Sighișoara is one of the last remaining inhabited fortified Saxon cities of Transylvania, its Old Town a UNESCO World Heritage Site. This vibrant, endearing medieval city may not be very large, but it packs a punch in terms of history, culture, and gastronomy.
Sighișoara is best-known for its location of Vlad Tepes’ birthplace – the figure who drew the inspiration for Bram Stoker’s classic novel, Dracula. Sighișoara isn’t all vampires and urban myths, however. There are plenty of things to do in Sighișoara to warrant spending at least a few days in the city.
One of my very favorite ways to acclimate to a new city is to take a walking tour upon arrival. Usually filled with lesser-known stories and personal anecdotes, a walking tour will give you a crash-course into the city’s layout, history, culture, and personality.
While many larger cities tend to have a good selection of free walking tours, Sighișoara isn’t very big, and this paid tour from Carpathian Travel Center is one of the only options. The tour lasts approximately two hours, which is much longer than you would expect for the free version. Charles is an excellent guide, knowledgeable and professional, and knew the city like the back of his hand. Prices start at $35 USD depending on the size of the group.
If you skip out on the walking tour, you may miss the fact that the entirety of Sighișoara’s Historic Centre is the Sighișoara Citadel! When the Saxon colonists first began work on the citadel in the 12th century, the primary intent was to protect against Turkish attacks on the city. The fortifications were erected much later, not until the 17th or 18th century.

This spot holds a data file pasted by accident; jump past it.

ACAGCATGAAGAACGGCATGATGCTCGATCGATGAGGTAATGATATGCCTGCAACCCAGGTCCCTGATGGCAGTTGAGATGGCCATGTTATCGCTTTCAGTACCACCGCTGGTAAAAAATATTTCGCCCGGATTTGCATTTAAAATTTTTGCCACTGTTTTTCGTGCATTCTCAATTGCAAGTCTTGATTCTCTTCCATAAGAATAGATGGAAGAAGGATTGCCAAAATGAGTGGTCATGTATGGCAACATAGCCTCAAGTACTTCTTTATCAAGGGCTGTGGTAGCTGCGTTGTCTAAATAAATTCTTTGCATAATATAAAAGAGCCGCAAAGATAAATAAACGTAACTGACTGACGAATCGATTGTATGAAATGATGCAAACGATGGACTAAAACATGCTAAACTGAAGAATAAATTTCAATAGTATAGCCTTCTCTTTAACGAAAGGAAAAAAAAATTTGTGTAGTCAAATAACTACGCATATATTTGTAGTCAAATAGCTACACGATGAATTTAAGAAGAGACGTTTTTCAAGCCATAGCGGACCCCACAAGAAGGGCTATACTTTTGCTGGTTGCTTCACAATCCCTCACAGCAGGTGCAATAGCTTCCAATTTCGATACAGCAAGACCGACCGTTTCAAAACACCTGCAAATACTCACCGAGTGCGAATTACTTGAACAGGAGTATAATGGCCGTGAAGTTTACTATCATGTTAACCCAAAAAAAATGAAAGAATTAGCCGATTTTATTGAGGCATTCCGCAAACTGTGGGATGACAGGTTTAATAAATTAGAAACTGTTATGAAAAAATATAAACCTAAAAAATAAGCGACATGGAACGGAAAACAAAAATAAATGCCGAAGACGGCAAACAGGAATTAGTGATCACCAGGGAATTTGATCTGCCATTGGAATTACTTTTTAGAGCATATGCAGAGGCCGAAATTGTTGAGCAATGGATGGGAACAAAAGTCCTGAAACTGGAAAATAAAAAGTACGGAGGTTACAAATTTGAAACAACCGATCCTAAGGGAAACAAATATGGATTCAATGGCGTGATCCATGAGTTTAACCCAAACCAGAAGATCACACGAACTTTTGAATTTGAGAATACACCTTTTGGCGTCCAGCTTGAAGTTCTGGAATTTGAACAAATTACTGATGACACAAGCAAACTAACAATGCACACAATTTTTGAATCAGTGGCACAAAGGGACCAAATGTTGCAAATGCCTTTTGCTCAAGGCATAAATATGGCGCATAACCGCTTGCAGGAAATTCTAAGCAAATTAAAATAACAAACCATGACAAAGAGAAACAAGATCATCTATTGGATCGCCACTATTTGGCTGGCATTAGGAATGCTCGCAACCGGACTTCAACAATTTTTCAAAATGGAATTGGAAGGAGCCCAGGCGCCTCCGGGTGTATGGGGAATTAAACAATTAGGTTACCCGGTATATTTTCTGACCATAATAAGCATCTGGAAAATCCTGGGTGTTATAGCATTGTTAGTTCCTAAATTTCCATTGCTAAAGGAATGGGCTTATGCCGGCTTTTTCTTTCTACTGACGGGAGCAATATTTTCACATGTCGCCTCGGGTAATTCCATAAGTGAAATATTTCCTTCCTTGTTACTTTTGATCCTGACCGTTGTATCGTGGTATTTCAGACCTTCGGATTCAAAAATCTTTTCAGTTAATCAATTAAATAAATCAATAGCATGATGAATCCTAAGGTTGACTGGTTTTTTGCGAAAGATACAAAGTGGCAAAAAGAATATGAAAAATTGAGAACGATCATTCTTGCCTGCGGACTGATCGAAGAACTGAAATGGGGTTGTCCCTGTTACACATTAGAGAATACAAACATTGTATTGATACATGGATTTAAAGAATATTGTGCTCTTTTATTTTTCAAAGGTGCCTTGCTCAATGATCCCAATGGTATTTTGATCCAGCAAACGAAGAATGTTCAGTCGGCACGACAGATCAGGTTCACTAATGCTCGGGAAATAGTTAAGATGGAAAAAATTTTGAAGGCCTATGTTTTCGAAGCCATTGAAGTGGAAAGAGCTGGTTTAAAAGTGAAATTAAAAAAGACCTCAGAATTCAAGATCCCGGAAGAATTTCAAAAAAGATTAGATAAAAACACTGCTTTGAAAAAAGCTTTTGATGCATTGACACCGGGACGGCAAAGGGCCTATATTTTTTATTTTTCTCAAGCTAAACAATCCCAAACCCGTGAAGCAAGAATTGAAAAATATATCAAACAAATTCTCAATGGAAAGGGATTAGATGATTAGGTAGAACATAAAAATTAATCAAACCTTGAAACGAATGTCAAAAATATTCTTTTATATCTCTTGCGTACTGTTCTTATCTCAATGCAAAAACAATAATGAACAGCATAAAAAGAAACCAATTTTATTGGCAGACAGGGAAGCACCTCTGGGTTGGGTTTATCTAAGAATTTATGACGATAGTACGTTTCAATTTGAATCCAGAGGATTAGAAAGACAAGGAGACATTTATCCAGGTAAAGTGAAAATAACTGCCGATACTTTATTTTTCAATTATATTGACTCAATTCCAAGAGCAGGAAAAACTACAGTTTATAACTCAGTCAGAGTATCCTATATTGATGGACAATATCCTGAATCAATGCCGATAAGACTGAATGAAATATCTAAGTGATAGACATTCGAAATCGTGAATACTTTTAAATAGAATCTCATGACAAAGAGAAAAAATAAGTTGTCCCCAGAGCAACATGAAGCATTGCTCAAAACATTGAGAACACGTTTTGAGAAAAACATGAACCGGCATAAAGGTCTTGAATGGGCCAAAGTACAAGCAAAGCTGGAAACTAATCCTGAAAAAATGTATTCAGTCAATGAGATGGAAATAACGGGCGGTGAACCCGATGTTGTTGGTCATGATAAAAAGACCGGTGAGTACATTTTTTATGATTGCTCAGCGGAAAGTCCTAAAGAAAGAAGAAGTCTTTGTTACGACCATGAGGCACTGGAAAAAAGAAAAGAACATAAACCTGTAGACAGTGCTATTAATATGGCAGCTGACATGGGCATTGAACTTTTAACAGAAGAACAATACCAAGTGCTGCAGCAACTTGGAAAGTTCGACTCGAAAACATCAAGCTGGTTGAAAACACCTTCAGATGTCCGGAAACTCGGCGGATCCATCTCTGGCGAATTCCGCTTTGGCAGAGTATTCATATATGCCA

Today, you can retrace the steps of the Saxon colonists as you walk along the perimeter of the original city walls, admire the most ancient structures (such as the Monastery Church and the Church on the Hill), as well as nine of the original fourteen tower guilds.
With the winding, hilly streets of Sighișoara paired with the vibrant buildings and quaint outdoor terraces, not much else is better than getting a little lost. Exploring the streets of the city is one of the most leisurely things to do in Sighișoara. Not to mention, it’s free! The best part is, no matter how far you wander, you can find your way back from the Clock Tower!
Be sure to wear appropriate shoes for walking on cobblestones!
When Sighișoara was originally established, there were fourteen guilds tower on the city walls to serve as additional fortifications. Today, nine of the fourteen remain, which are available to visit. The tower guilds all enjoy cutesy, old-timey names related to different guilds of the time. For example, pictured above is the Ironsmiths’ Tower. Not only is the tower named after the Ironsmith guild of the time, but members of the Ironsmith guild would have paid for it to be built and maintained it! This is the case for all of the guild towers of Sighișoara.